The Malik Report
by George Malik on 03/19/11 at 07:26 AM ET
The Detroit Red Wings hopped back on Red Bird II on Friday afternoon having slept an extra night in their own beds subsequent to their 2-0 win over Columbus thanks to the generosity of Mike Ilitch, and when the Wings face off against the Nashville Predators tonight (8 PM EDT, FSD/FS Tennessee/WXYT), they will both face a possible playoff opponent as the Predators sit one point out of eighth place in the Western Conference, and, put delicately, a team that’s kicked the snot out of Detroit this season.
The Predators have gone 4-2-and-2 over their past eight games, Thursday night’s 4-3 overtime win over Boston included, but they boast a 3-game winning streak and a 3-and-1 record over the Red Wings this season, and they’re well aware of the fact that they can seemingly cycle the puck down low against the Wings’ defenders, earn breakaway opportunities and go to the Wings’ net with seeming impunity, as Predators captain Shea Weber told the Tennessean’s Josh Cooper:
Nashville’s puck-pursuit speed game has proved to be a solid counter to Detroit’s skill attack. While teams with big power forwards — such as the Kings and Flames — have given the Predators fits, much of the Red Wings’ offense goes through two of their smaller playmakers, Pavel Datsyuk and Henrik Zetterberg.
“Obviously there’s some teams in the league they match up better against,” Weber said. “I think we like playing against them. They’re a challenge for us.”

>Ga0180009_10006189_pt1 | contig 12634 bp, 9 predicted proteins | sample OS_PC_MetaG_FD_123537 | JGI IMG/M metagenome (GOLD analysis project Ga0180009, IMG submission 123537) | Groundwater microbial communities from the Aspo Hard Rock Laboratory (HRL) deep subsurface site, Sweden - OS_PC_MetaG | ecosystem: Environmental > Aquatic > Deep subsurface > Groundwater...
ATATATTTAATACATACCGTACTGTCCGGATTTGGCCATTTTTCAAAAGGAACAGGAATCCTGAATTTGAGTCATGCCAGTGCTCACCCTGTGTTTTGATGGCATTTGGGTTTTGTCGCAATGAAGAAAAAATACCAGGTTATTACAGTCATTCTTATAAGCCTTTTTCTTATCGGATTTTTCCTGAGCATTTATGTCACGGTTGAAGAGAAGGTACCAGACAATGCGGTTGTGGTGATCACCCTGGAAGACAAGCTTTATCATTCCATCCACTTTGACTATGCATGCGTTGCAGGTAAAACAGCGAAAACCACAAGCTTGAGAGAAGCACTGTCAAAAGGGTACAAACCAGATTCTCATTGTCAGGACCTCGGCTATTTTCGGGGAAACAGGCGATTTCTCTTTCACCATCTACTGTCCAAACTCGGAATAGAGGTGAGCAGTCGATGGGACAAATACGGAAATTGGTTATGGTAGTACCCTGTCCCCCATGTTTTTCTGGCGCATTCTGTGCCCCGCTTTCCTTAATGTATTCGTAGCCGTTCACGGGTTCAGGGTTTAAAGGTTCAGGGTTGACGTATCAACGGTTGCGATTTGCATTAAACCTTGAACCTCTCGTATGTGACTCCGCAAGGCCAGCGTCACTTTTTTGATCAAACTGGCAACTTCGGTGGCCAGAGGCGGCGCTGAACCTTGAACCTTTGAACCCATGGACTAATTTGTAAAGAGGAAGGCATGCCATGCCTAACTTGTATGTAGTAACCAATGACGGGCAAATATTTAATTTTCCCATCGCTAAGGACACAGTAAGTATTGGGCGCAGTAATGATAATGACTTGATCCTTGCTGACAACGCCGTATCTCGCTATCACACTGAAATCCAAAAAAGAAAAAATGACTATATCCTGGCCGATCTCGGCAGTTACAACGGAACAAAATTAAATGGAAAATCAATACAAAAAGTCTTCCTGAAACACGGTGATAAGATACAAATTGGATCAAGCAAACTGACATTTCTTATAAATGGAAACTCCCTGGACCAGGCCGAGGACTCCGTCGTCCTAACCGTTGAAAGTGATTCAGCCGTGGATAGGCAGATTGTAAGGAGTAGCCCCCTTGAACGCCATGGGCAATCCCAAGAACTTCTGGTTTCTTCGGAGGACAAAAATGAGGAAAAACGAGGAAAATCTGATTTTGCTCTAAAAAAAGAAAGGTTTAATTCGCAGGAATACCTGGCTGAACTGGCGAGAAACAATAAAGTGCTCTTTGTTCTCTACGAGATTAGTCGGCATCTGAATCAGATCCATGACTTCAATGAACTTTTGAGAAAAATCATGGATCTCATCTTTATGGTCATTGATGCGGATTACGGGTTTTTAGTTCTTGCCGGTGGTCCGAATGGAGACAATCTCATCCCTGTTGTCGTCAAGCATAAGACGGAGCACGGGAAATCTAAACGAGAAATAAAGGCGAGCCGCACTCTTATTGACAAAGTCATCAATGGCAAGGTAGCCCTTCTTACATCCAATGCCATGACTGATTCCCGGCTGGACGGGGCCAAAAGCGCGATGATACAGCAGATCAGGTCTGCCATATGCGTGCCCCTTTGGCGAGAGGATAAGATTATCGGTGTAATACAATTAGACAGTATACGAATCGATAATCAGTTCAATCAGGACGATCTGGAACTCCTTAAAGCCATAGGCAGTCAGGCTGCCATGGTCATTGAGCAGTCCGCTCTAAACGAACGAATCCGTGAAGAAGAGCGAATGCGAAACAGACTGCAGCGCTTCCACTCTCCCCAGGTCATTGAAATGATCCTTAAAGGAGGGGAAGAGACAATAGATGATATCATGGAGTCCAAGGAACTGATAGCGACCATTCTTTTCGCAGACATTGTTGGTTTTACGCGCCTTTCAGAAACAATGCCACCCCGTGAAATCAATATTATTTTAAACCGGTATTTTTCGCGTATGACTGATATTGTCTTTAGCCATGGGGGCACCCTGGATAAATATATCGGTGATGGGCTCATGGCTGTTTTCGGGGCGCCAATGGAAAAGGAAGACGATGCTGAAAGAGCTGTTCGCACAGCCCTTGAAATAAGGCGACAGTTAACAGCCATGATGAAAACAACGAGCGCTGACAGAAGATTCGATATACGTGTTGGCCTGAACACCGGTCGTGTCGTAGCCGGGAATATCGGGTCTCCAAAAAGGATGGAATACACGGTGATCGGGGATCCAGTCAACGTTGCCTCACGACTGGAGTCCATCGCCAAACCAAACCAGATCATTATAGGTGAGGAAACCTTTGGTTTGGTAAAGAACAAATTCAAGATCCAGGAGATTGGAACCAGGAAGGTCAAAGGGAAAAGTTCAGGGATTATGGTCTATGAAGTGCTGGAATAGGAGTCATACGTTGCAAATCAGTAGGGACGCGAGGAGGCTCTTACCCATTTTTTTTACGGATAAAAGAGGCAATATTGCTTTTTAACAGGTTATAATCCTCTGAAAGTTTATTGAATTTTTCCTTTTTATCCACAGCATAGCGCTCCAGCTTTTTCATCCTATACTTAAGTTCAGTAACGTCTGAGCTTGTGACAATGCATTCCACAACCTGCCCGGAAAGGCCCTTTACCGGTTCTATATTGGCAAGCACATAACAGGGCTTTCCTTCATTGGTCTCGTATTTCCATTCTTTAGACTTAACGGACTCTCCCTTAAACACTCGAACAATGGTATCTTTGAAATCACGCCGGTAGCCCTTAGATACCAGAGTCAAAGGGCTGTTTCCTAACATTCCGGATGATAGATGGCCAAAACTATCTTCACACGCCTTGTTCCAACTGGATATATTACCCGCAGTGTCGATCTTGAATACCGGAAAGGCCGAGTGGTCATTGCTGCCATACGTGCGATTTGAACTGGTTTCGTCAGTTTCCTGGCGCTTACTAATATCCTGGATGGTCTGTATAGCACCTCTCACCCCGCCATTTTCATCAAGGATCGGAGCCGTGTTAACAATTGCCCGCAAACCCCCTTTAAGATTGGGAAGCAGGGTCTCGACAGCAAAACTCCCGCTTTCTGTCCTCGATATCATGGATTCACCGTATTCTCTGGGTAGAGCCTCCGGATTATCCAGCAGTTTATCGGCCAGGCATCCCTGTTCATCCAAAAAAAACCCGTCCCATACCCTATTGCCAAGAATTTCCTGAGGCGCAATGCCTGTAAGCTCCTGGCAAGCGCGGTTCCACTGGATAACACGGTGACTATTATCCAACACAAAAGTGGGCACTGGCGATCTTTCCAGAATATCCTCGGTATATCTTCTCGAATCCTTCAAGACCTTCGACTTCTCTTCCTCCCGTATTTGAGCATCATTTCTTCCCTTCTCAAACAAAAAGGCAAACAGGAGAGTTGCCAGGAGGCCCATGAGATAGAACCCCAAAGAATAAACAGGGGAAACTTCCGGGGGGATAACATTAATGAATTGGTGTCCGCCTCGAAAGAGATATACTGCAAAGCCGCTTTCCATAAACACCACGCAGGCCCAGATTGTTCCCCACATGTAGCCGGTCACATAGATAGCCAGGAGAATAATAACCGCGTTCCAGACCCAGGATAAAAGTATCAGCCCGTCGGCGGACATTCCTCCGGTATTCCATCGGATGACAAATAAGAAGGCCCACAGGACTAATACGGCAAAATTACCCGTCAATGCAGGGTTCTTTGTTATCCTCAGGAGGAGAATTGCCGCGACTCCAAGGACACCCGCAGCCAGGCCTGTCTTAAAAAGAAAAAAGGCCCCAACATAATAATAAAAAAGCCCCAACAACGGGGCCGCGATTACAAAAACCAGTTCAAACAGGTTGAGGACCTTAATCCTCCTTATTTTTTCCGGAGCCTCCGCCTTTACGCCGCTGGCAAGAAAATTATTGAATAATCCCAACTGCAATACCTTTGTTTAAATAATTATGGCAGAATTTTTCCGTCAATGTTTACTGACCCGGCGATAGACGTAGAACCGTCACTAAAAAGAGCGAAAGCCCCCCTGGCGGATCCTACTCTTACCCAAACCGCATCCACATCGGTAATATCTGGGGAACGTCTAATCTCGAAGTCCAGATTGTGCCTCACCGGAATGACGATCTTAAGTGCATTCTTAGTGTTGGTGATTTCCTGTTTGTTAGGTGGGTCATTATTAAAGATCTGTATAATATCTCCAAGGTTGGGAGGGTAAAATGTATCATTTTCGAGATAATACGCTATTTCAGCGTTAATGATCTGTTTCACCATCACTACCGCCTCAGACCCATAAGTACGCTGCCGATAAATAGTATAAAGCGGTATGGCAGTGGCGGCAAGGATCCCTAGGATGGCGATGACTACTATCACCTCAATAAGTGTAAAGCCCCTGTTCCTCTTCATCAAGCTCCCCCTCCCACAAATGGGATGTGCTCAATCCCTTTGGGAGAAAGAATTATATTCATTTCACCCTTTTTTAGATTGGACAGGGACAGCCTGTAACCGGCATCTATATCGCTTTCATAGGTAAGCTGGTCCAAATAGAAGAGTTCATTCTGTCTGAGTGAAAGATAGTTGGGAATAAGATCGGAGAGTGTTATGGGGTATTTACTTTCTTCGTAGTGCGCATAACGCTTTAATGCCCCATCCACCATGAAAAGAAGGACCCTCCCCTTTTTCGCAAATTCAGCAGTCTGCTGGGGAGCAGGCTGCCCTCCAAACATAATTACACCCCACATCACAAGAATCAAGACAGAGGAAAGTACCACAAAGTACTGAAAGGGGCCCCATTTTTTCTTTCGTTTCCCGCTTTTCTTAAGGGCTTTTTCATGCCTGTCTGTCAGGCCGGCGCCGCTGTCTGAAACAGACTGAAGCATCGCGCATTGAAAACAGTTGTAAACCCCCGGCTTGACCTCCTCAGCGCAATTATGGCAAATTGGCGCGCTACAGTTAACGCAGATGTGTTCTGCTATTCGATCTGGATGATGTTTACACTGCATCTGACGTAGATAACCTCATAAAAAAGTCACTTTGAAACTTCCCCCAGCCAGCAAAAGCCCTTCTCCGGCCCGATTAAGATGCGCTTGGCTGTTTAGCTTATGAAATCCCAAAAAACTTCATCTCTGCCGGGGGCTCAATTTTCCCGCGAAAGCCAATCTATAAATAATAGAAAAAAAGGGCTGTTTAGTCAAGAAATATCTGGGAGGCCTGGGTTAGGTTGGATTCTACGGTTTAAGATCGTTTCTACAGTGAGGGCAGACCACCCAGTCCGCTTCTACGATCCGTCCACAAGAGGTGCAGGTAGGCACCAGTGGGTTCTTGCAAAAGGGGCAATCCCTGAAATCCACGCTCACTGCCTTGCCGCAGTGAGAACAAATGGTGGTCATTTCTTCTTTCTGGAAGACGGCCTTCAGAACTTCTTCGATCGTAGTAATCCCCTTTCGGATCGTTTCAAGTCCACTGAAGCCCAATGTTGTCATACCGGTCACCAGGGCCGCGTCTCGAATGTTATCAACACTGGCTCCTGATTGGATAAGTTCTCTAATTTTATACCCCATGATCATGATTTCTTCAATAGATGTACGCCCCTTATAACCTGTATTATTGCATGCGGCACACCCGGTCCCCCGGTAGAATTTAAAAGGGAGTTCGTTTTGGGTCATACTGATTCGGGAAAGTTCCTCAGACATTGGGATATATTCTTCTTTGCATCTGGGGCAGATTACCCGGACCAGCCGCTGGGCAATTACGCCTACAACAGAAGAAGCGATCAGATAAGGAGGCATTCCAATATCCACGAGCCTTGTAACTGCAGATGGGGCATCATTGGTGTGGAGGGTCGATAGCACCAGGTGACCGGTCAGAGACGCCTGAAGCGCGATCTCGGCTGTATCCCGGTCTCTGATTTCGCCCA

The Predators also aggressively forecheck the opponents’ zone, which gives the Red Wings fewer opportunities to make plays.
“They’re so skilled they can make plays through you when they have time and space, and we try to limit their time and space a little bit more than some teams,” Coach Barry Trotz said. “Some teams get very patient and have a lot of people back and try to get them in different zones.”
Cooper notes that the Wings have also been out-scored by a 10-3 margin over the course of the Predators’ three wins, but while both Weber and Trotz will initially credit luck for their dominance over the Wings, they certainly seem to grasp the technical details involved in stifling what is a team that they might suggest is almost…predictable:
“Our guys … have a comfort level of understanding what (the Red Wings) are trying to do all the time,” Trotz said. “So I don’t know if it’s necessarily match-up, I think it’s being familiar with what they’re trying to do, game-in, game out.”
Predators forward Patric Hornqvist dodged a suspension for hitting Bruins forward Tyler Seguin in the head on Friday, earning a $2,500 fine instead, and Cooper reports that forward Joel Ward may play for Nashville tonight as well (he’s been out with a “lower-body injury”), but as the Predators begin a stretch of back-to-back games tonight and Sunday (when they play in Buffalo), Cooper’s game preview points out that Nashville’s a bit banged-up:
Season series. Predators lead 3-1-0.